Submitted by Viktor Shvets of Macquarie Capital
Is the coast clear? It is not safe; too many sharks out there
- As in ‘Jaws’, the question is whether it is safe to go back into water?
- A number of positive signals (China, Italy etc) are tempting investors back.
- However, liquidity continues to drain and reflationary momentum is still weakening. It might all ‘turn on a dime’ but risks into ’19 remain high.
We never know what would break the camels’ back but…
‘Well this is not a boat accident! It wasn’t any propeller! It wasn’t any coral reef! And it wasn’t Jack the Ripper! It was a shark!’ As in ‘Jaws’, investors are now trying to assess whether there are sharks out there in the dark waters ahead, and what signals should they watch? Is it trade, politics, CBs, extraditions, retaliations, fiscal stimuli, spreads, private equity (arguably the single most overvalued and least liquid asset class), FX, oil or other uncertainties that could sink the boat? Who is selling and what does it mean? As we saw in ‘97-98 or ‘08-09, trying to anticipate whether it would be Russia, LTCM, subprime or Lehman’s PN business that would change everything is a fruitless exercise. We will know when we do. The value of a single signal by itself is limited, and the headlines that ‘we have just discovered the signal’ are not worth much.
Having said that, there is an underlying ‘heart beat’ that tells investors whether the general direction is towards a greater disinflation or reflation. In a world dominated by asset prices, there is a need to generate more liquidity and debt than economies require. We no longer live in a conventional capitalism; there are no recognizable cycles, and late cycle arguments mean little, when public sectors determine their duration and strength.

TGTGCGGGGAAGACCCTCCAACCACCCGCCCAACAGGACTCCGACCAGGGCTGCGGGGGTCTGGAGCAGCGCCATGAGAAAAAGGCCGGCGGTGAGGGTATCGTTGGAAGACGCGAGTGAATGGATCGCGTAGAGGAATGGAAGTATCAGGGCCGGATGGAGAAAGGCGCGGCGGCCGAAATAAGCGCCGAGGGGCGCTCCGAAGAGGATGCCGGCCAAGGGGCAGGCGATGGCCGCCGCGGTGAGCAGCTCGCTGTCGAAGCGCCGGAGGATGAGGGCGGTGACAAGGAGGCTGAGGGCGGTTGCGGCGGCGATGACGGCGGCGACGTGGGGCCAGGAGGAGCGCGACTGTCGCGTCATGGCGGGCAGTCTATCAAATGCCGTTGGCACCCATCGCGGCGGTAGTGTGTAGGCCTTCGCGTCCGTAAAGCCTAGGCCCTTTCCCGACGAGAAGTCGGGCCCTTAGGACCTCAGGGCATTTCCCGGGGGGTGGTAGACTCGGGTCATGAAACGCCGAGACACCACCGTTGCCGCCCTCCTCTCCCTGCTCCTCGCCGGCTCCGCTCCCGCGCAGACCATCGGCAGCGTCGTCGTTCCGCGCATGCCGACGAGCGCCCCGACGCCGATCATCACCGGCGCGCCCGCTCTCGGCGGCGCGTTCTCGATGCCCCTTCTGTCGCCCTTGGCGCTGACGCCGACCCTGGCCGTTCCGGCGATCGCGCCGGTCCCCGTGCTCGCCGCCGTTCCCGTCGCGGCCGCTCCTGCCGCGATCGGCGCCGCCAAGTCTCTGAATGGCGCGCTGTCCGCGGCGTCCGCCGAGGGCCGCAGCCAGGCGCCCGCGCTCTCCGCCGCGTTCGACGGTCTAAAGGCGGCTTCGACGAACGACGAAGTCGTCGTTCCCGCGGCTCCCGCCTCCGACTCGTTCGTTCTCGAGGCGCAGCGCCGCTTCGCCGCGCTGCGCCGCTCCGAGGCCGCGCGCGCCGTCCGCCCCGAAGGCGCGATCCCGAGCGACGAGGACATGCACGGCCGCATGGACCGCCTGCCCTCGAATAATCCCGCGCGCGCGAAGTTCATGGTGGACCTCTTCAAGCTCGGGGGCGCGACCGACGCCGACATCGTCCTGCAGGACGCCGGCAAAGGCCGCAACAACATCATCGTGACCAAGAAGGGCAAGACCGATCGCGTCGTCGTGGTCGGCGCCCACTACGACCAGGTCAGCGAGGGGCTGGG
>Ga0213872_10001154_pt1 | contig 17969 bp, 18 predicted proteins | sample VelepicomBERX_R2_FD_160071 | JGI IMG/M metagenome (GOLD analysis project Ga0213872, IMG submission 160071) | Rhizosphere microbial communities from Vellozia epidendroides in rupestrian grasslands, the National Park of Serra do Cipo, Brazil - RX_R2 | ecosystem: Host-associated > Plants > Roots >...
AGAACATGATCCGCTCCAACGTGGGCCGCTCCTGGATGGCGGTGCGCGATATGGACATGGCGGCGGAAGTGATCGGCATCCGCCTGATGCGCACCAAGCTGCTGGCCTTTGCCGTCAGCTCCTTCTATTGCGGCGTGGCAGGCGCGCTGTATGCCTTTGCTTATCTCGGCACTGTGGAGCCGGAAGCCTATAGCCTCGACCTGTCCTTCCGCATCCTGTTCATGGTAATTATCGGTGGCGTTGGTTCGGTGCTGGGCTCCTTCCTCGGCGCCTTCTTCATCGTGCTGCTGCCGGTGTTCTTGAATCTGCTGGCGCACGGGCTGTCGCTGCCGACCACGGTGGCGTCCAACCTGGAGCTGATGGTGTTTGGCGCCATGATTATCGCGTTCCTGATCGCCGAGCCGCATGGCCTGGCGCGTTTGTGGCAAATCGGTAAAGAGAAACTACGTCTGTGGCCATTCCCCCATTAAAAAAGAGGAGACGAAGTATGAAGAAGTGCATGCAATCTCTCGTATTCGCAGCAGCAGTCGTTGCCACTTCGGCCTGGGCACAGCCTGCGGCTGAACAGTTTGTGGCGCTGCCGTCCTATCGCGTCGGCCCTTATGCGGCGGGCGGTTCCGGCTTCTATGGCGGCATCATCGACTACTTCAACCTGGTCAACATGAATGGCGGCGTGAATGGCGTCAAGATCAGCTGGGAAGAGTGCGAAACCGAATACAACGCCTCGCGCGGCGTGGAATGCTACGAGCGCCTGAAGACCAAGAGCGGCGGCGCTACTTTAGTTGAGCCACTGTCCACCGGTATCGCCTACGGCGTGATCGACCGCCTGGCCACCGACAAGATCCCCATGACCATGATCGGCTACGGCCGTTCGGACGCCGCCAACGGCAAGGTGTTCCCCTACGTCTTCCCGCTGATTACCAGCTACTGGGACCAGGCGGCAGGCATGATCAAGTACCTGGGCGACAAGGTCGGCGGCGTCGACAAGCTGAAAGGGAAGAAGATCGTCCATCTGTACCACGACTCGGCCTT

In a modern economy, it is all about tax cuts, fiscal stimuli and manipulation of yield curves & rates. Indeed it makes sense, as generating excess liquidity & corralling volatilities is the only way to guide highly financialized economies. It does however lead to a Matrix world of random signals, turning what only days ago seemed solid into liquid.
…ultimately world does not work if liquidity drains & reflation slows
This brings us to the latest ‘signals’. First, we had Powell changing tune in space of less than eight weeks from ‘far from neutral’ to ‘just below neutral’, altering expectations of a tightening cycle, and pushing US$ lower. Second, we had a plethora of news regarding the trade war. China apparently agreed to buy a bit more US soybeans (~0.5m tons) and is willing to re-phrase and underemphasize its ‘China 2025 policy’. Third, it appears that the Italian populist Government is folding on its budget spending. It is enough to reflate sentiment and markets by lowering probabilities of more extreme outcomes.
Unless economies evolve in strongly positive or negative ways, it is this flow of random signals that drives markets, which in turn impacts economies in a complex and iterative process. However, at the end of the day, unless CBs reverse their contractionary stance, global liquidity would continue to drain, and unless China and US alter their policies, global reflationary momentum would weaken.
The world cannot function unless China and the US see ‘eye to eye’ and Eurozone avoids implosion. It is possible that we might find a middle ground, but it would require a miracle; at least in the absence of a greater dislocation.
We maintain that while China would like to find a compromise, it can never give up its state-driven model and EU is still facing a revolution in ’19. There are also uncertainties of a divided Congress that could either lower or raise US$ (depending on whether US accepts slower growth or stimulates).
Despite recent relief, direction remains disinflationary; the coast is not clear.